Organizations small and large are responsible for managing the lifecycle of the records and information they produce and receive through business transactions from their creation to their destruction. With the almost unfathomable amount of data and information that is produced on a daily basis, as well as the new technologies and types of records that are now commonplace, organizations that have not reviewed and revised their retention policies for the modern workforce could be putting their companies at risk.
In Part One of our blog, we discussed the who and what of an efficient records retention strategy. Discover the where, when, why and how below.
Where are your records stored?
During your records inventory, you’ll need to identify all your records as well as where they are located. For some information, the records may exist in several locations, in a variety of formats and even in multiple pieces of software. When conducting your records assessment, make sure to identify all storage locations and tools, including:
- Digital Records Management Systems
- On-site Storage Facilities
- Offsite Records Centers
- Secure Off-site Storage Vaults
- Data Centers
- Network Servers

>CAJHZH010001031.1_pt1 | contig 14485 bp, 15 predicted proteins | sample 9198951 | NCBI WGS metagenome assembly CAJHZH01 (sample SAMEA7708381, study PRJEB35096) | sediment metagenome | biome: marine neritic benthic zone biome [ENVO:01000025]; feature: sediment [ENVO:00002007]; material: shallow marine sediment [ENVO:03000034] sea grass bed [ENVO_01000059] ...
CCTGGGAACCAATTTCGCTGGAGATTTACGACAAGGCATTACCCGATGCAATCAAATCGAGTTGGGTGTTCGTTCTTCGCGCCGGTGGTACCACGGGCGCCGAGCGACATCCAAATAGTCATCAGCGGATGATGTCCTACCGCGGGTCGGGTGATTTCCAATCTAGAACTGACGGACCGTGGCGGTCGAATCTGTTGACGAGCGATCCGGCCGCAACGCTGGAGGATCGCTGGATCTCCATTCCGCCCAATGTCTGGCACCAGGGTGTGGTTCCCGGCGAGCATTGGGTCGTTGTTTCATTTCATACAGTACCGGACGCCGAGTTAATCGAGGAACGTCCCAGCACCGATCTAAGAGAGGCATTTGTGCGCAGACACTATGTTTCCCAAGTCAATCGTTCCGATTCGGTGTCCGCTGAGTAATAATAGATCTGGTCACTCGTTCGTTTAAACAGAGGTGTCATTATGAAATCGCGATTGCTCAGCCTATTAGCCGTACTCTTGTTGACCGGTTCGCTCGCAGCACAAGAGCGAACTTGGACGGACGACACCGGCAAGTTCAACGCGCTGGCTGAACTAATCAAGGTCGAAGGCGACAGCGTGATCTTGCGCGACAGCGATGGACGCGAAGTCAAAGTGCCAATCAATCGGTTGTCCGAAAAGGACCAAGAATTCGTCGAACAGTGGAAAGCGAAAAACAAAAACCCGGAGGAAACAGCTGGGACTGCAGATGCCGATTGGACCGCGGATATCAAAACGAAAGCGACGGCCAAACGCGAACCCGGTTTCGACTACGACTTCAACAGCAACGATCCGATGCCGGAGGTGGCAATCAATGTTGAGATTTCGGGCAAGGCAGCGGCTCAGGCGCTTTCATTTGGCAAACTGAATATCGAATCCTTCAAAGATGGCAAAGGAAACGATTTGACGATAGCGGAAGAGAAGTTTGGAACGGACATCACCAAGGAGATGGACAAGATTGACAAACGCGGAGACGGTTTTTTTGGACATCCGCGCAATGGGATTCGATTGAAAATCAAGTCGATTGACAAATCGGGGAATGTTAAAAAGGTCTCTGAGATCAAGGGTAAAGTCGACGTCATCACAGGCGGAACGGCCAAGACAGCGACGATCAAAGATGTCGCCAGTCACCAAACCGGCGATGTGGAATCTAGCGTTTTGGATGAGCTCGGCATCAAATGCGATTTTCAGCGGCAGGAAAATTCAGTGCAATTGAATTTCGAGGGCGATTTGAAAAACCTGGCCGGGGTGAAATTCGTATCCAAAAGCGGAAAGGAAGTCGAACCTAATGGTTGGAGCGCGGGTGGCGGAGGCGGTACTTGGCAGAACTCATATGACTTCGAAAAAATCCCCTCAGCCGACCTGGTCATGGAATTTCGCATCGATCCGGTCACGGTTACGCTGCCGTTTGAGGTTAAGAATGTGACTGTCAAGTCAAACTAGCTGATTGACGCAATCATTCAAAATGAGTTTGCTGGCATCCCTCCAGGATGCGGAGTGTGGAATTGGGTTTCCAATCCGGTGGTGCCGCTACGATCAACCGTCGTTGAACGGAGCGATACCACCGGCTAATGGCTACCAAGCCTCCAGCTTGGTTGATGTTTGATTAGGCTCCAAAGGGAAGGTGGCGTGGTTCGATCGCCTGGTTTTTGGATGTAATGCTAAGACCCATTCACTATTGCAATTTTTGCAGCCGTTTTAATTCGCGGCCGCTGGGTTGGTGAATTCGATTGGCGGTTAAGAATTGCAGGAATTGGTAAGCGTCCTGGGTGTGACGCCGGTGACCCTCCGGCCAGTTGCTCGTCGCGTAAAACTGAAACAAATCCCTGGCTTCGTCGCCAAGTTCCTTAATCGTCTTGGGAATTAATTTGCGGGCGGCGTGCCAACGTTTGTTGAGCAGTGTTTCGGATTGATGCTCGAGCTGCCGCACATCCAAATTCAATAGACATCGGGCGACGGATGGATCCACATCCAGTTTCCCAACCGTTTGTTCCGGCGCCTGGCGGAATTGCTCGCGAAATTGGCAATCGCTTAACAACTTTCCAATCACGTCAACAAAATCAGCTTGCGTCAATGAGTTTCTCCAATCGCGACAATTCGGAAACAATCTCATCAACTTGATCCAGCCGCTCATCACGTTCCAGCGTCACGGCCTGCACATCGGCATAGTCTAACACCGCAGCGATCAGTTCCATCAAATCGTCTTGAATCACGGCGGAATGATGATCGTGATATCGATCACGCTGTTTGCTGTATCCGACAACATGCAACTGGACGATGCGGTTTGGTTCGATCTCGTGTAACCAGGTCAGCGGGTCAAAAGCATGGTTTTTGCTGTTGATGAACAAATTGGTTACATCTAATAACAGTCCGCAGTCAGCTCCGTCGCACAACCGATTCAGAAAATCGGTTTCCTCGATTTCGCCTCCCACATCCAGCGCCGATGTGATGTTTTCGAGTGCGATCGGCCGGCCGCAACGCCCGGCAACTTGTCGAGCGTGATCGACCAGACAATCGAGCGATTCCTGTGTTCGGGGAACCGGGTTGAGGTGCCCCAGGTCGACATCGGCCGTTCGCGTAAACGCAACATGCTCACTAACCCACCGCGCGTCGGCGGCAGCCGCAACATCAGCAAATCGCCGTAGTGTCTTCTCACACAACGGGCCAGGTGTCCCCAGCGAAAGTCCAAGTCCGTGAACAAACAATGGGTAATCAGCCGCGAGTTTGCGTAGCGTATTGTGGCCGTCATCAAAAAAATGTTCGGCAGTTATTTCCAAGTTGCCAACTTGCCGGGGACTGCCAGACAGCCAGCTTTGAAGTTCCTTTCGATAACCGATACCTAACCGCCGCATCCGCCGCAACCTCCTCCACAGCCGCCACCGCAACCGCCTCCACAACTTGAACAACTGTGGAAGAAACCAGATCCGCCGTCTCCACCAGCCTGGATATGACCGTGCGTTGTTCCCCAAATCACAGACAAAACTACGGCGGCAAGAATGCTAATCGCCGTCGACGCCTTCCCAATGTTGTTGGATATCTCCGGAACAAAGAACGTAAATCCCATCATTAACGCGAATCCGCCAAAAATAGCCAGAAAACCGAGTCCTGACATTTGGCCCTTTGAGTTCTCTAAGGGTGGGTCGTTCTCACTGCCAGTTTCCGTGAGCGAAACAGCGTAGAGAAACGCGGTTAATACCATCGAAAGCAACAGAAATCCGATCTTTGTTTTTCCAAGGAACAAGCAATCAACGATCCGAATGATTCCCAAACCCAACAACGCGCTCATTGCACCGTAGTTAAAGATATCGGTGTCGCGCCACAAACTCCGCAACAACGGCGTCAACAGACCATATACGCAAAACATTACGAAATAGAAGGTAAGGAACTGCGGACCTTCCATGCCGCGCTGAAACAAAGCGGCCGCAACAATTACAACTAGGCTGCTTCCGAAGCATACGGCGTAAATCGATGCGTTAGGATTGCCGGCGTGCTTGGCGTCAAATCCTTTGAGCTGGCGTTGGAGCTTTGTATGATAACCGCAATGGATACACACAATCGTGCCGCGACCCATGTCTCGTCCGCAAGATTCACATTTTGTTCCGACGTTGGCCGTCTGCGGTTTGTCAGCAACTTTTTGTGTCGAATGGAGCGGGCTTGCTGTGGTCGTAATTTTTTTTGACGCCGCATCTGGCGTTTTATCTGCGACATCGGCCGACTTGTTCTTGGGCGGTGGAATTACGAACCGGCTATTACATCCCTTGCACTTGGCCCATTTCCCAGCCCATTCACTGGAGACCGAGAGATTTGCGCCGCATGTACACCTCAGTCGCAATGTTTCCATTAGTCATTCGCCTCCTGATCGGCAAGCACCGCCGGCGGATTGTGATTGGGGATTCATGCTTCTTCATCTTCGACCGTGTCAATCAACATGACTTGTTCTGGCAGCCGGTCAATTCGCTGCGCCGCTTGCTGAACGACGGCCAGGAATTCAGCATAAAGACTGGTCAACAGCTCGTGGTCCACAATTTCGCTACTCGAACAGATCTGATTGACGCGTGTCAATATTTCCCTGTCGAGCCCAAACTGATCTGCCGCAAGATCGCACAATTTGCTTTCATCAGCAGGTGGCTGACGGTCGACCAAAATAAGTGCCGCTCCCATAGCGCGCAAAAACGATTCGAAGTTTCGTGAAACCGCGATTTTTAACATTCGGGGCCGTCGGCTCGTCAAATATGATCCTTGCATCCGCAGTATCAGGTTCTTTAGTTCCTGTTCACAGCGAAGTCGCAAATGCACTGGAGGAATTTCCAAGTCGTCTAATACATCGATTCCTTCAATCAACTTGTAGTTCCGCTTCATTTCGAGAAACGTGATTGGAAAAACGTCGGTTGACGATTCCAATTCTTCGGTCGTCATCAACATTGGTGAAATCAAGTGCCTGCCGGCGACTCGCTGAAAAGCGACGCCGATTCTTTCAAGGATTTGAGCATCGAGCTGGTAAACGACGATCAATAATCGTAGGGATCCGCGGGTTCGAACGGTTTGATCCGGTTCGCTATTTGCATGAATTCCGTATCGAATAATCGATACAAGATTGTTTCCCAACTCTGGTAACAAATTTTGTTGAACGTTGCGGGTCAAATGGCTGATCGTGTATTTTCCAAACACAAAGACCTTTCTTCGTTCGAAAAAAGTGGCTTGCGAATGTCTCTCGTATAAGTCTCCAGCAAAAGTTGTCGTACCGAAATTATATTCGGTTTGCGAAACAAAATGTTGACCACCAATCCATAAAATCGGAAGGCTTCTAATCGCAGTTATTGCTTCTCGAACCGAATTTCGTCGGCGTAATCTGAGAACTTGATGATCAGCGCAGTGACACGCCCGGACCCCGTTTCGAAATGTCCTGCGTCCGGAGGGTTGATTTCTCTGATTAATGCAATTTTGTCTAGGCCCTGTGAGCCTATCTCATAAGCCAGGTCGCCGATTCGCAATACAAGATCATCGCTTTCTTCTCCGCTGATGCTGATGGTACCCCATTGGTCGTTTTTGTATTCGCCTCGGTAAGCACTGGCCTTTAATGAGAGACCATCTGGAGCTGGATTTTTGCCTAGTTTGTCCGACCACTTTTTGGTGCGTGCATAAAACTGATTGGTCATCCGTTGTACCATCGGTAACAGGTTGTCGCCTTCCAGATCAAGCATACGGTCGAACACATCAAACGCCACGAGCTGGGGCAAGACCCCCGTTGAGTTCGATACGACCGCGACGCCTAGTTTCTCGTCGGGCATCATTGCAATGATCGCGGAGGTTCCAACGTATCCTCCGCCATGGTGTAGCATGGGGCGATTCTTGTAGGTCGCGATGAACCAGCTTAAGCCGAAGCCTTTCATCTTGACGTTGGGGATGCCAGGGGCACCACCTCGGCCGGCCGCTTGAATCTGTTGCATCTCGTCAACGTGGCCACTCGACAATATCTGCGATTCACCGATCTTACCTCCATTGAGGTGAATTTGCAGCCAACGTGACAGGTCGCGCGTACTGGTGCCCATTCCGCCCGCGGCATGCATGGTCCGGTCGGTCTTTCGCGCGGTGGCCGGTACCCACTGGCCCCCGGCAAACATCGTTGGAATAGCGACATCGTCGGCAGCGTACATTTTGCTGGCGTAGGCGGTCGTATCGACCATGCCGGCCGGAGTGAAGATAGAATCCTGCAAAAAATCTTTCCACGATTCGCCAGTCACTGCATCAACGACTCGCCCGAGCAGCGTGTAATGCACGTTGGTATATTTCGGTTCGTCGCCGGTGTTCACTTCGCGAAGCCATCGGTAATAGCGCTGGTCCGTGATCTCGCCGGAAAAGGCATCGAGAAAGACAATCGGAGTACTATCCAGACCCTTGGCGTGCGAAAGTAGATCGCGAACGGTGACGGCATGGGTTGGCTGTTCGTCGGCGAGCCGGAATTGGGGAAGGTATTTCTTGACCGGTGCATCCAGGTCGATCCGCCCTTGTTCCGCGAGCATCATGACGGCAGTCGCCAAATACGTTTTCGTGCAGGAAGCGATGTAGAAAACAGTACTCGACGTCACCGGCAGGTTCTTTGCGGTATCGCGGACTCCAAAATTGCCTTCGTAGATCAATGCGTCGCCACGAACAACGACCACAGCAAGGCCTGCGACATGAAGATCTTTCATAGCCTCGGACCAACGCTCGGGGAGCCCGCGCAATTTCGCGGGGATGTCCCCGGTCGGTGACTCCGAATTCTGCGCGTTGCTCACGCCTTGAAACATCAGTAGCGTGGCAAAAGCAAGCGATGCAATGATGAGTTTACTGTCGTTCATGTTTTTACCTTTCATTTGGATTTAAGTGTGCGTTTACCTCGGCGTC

- Backup Servers
- Backup Media
- Enterprise Content Management Systems
- Email, Messaging and Collaboration Servers
- Laptops and BYOD Devices
- Other Software Platforms Including HRIS/HCM, ERP Systems, etc.
As you complete your internal audit, look for records that are duplicated and stored in multiple locations, as well as how efficiently your records can be accessed when needed. If all of your vital information is securely stored off-site but is difficult to access as-needed, a digital solution can help.
When do you keep your records and when do you destroy them?
Now we’re really getting into the essence of retention and destruction schedules. Once you know what information your company has, you need to identify each record or group of records’ specific retention period. Retention periods will vary depending on a variety of things, including:
- Legal and Regulatory Requirements
- Industry Specific Requirements
- Taxation and Financial Reporting Needs
- Internal Administrative Needs
- Historical Requirements / Value
- Company Organizational Culture
- Litigation Holds
Think back to when you organized your information into separate categories. Some documents that are created within your organization will fall into the non-records bucket, however, you’ll still want to determine an appropriate retention period for information that may be useful or contain confidential data that could put your business at risk. Emails, for instance, may need to be discarded at least every thirty days or, depending on the subject matter, may need to be retained so that they are available for discovery and support in the event of legal inquiry and challenge.